Typical asthma symptoms include coughing, shortness of breath, a wheezing sound during breathing, and a tight feeling or pain in the chest. If you have asthma, you are likely to experience at least one or more of these symptoms, which may become worse at night.
In severe cases, asthma attacks can be life-threatening. Your breathing may become shallow as your chest works to exhale sufficient air from the lungs. Without adequate oxygen, your skin will turn a bluish color, and the skin around your rib cage will look sucked in. If untreated, you may start to lose consciousness.
Asthma symptoms vary in severity. The symptoms can range from an occasional mild attack of breathlessness to persistent wheezing that does not improve with medication. Asthma symptoms can be seasonal, or can be present year-round. They can come on sporadically, or can be continuous.
Asthma-like wheezing can occur as a result of other serious conditions. Serious lung conditions such as croup, Kartagener's syndrome, and cystic fibrosis; or an obstruction in the trachea, could cause wheezing. Chronic bronchitis and emphysema, the diseases that so often plague smokers, are also associated with wheezing, as is cardiac failure or vocal cord dysfunction. Speak to your doctor about any breathing difficulties you are having, as there are many possible reasons for why you are having trouble.
Young children are more likely to develop asthma. Asthma often starts during childhood. A child who develops asthma is genetically inclined to have a hypersensitive reaction to environmental allergens (atopy). Individuals with atopy produce antibodies that are directed toward commonly found allergens such as dust mites, pollen, animal proteins, and mold.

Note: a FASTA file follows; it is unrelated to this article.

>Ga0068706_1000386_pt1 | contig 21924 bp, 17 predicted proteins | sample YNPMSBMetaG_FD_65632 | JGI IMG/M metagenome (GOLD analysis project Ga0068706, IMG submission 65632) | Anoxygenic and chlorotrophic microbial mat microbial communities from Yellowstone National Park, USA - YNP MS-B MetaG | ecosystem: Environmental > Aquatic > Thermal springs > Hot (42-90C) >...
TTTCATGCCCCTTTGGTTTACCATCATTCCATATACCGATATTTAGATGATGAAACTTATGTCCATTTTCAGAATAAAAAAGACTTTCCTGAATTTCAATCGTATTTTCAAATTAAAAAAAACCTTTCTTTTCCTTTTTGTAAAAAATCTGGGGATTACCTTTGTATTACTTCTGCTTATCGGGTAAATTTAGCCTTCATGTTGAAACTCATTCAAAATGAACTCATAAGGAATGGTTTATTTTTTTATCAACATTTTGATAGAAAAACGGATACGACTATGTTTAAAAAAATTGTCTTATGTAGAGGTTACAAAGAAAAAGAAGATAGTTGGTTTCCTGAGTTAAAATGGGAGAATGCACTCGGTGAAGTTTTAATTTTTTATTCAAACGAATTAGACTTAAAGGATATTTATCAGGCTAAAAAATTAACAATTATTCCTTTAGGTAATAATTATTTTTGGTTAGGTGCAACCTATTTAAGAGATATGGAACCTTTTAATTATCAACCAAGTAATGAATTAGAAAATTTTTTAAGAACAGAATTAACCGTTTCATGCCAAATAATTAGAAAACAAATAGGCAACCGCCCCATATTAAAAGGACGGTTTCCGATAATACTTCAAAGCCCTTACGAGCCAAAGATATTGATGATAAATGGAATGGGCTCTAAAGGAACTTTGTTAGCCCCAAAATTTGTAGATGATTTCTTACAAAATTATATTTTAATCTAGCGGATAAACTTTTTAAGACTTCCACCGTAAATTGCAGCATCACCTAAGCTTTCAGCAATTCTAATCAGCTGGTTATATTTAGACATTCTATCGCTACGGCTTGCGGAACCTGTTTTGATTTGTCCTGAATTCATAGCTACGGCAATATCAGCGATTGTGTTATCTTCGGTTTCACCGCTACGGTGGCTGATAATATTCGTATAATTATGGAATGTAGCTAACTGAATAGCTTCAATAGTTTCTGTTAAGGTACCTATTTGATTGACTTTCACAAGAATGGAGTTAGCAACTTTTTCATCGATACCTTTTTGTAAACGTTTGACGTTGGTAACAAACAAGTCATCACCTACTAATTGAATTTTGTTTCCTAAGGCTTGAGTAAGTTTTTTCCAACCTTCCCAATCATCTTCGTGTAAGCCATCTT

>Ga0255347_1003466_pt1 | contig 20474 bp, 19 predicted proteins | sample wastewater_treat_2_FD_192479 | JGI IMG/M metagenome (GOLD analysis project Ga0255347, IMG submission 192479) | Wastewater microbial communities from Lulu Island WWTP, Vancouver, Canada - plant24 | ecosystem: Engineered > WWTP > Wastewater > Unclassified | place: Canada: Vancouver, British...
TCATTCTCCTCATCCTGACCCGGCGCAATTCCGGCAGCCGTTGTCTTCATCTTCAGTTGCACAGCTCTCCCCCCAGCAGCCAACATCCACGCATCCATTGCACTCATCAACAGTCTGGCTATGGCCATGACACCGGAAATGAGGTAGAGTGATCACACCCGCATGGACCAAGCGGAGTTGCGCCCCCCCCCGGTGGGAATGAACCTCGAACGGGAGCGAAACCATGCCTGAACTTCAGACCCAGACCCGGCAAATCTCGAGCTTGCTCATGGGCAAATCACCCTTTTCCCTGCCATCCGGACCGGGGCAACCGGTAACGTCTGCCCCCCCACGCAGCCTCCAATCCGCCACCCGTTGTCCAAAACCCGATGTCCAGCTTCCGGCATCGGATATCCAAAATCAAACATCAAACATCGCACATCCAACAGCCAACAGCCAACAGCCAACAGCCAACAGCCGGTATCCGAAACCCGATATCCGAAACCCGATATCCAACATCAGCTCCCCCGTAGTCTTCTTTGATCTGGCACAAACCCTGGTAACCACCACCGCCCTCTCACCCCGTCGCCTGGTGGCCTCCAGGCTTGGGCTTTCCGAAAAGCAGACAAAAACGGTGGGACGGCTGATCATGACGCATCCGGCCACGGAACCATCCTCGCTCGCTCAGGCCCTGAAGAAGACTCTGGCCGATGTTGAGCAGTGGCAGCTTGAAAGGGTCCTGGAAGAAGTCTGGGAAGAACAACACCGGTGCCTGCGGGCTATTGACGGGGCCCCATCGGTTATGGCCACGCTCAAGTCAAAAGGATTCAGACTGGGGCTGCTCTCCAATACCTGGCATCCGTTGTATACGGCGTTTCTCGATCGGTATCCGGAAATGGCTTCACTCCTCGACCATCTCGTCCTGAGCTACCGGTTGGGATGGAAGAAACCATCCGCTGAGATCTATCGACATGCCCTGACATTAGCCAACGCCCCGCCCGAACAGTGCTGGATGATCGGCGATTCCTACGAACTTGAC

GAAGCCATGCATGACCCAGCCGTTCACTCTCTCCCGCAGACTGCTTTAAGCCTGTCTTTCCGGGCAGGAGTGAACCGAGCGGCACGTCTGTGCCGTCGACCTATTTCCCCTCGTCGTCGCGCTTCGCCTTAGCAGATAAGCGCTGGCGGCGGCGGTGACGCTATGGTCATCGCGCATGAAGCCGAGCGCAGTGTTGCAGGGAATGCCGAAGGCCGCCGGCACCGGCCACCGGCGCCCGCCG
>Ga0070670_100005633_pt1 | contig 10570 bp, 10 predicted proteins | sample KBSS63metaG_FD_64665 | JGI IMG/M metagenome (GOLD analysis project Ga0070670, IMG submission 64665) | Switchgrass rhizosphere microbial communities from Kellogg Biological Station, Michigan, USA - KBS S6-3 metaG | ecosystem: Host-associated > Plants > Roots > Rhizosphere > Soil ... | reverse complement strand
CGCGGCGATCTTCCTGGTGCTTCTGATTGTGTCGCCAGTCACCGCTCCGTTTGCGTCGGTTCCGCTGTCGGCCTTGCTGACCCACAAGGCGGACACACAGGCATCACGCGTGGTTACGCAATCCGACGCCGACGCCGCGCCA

Infants and young children who experience wheezing along with viral respiratory infections or allergies, or who have a family history of allergies are likely to have a type of asthma that will continue through childhood.
Adult-onset asthma may have a variety of causes. Asthma can develop at any age, although it most often starts during childhood and adolescence. Adults who develop asthma frequently may have coexisting sinusitis, nasal polyps, and sensitivity to aspirin or similar nonsteroidal anti-inflammatory medications.
Occupational exposure to workplace materials, such as animal products, biological enzymes, plastic resin, wood dusts, and metals may trigger asthma attacks. Individuals exposed to certain irritating materials in occupational settings may experience airway inflammation, bronchial hyper-responsiveness, and clinical signs of asthma.
While identifying and removing the trigger can reduce asthma symptoms, some individuals continue to suffer from persistent asthma even after they are no longer exposed to the chemical or allergen that is making them sick. Other individuals who develop occupational asthma remain permanently impaired after leaving the job site.
Asthma frequently runs in families. If both parents have asthma, the probability that their child will have asthma is greater, although not all children will necessarily experience the same degree of severity. In pairs of identical twins, one may have asthma but the other may not, suggesting that inherited genetic factors do not fully account for the development of asthma.
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